The British media is just what European insititutions need right now to keep them honest. That was one conclusion from our debate on Media and Europe at the LSE. Surprisingly, this view was not just espoused by Mats Persson, the euro-sceptic campaigner from Open Europe. It was the considered opinion, based on research, of Jurgen Kronig the long-time UK correspondent for the respected German weekly Die Zeit. His defence of the ‘aggressive’ UK media comes at a time when the European Parliament stands accused not only of a £100 million expenses fraud, but a refusal to make the information public.
Jurgen is a classic liberal-left product of post-war Germany. But he feels that the European project has reached its limits through enlargement and the problems of sustaining a real democracy across so many states and so many complex issues. He also thinks that most of the continental media is failing to report European institutions critically. Indeed, he says that French and German journalists are part of a sort of conspiracy not to raise awkward questions. Despite making mistakes in procedural details over stories like bendy bananas, Jurgen thinks that even tabloids like The Sun give more information on key European issues such as the current Lisbon Treaty, than many serious papers in Germany. He’s right: have a look at The Sun’s discussion forums here. But aren’t they driven to a blind europ-scepticism by their anti-Brussels proprietors? Yes, says Jurgen, but that has been balanced by pro-European papers and the BBC. And it is from TV, after all, that most people get their real news information.
John Palmer, veteran pro-integration analyst and former Guardian Brussels correspondent does feel that the UK media is crudely anti-EU. He also pointed out that economic pressures on the media mean that there is less resource for spending on international coverage, so fewer papers and TV channels have correspondents covering the EU in situ. But he raised a much bigger issue about democracy in Europe. He insists that increased integration is inevitable. More trans-national decision-making is unavoidable. Not because of a federalist conspiracy. But because issues like food supply, energy policy and climate change demand regional not national action.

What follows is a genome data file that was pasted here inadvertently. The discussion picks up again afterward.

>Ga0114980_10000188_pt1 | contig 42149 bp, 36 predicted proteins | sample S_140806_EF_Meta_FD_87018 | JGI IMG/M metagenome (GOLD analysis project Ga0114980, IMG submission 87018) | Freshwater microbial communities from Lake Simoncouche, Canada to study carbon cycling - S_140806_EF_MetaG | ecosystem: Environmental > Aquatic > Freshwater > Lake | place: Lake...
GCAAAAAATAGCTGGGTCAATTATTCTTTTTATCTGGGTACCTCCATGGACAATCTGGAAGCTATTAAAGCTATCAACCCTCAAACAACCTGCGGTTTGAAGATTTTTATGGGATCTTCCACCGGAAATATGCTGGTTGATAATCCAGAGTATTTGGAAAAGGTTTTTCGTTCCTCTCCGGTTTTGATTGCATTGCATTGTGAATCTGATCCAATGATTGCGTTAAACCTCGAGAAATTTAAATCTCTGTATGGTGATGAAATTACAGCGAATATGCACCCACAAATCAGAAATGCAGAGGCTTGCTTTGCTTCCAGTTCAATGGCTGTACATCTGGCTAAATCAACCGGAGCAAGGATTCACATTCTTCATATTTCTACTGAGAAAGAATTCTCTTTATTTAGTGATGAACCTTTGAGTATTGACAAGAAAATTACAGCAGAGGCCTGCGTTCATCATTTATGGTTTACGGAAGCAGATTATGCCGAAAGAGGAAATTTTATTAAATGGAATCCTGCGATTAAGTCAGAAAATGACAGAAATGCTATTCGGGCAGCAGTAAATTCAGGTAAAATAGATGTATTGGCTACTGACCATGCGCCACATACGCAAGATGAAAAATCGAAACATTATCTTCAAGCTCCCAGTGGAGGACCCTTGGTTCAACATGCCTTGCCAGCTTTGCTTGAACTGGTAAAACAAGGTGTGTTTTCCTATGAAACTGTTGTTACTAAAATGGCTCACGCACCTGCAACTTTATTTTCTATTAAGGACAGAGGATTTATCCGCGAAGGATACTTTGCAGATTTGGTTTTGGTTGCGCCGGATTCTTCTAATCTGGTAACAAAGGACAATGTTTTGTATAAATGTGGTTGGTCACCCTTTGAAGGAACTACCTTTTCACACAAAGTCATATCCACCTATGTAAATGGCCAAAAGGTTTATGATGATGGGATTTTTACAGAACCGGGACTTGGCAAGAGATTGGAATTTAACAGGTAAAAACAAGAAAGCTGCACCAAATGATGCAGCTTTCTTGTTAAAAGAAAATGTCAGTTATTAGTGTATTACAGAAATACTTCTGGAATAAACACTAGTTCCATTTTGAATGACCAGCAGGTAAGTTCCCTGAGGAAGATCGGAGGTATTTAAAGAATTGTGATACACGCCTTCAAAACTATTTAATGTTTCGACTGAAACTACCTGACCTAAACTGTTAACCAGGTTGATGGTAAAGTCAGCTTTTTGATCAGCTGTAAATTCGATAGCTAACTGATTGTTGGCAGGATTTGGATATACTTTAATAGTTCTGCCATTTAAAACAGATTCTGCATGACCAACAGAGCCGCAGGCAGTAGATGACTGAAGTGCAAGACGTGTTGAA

Mats Persson insists that you can deal with those problems in a liberal way with states combining. But even if that is the case, we will still need our European-wide insititutions to work better than they do now. The first step is for those Euro-bodies to open themselves up and admit it when they screw up. It would be a good thing if the UK parliament led the way on openess and threw its own procedures open to greater scrutiny. I would happily trade a pay rise for MPs and MEPS in return for total honesty. If they can’t stand the attention of the media then they shouldn’t claim public money or power.
Next Wednesday evening we have a group of Euro bloggers in to discuss how new media is changing European identity.
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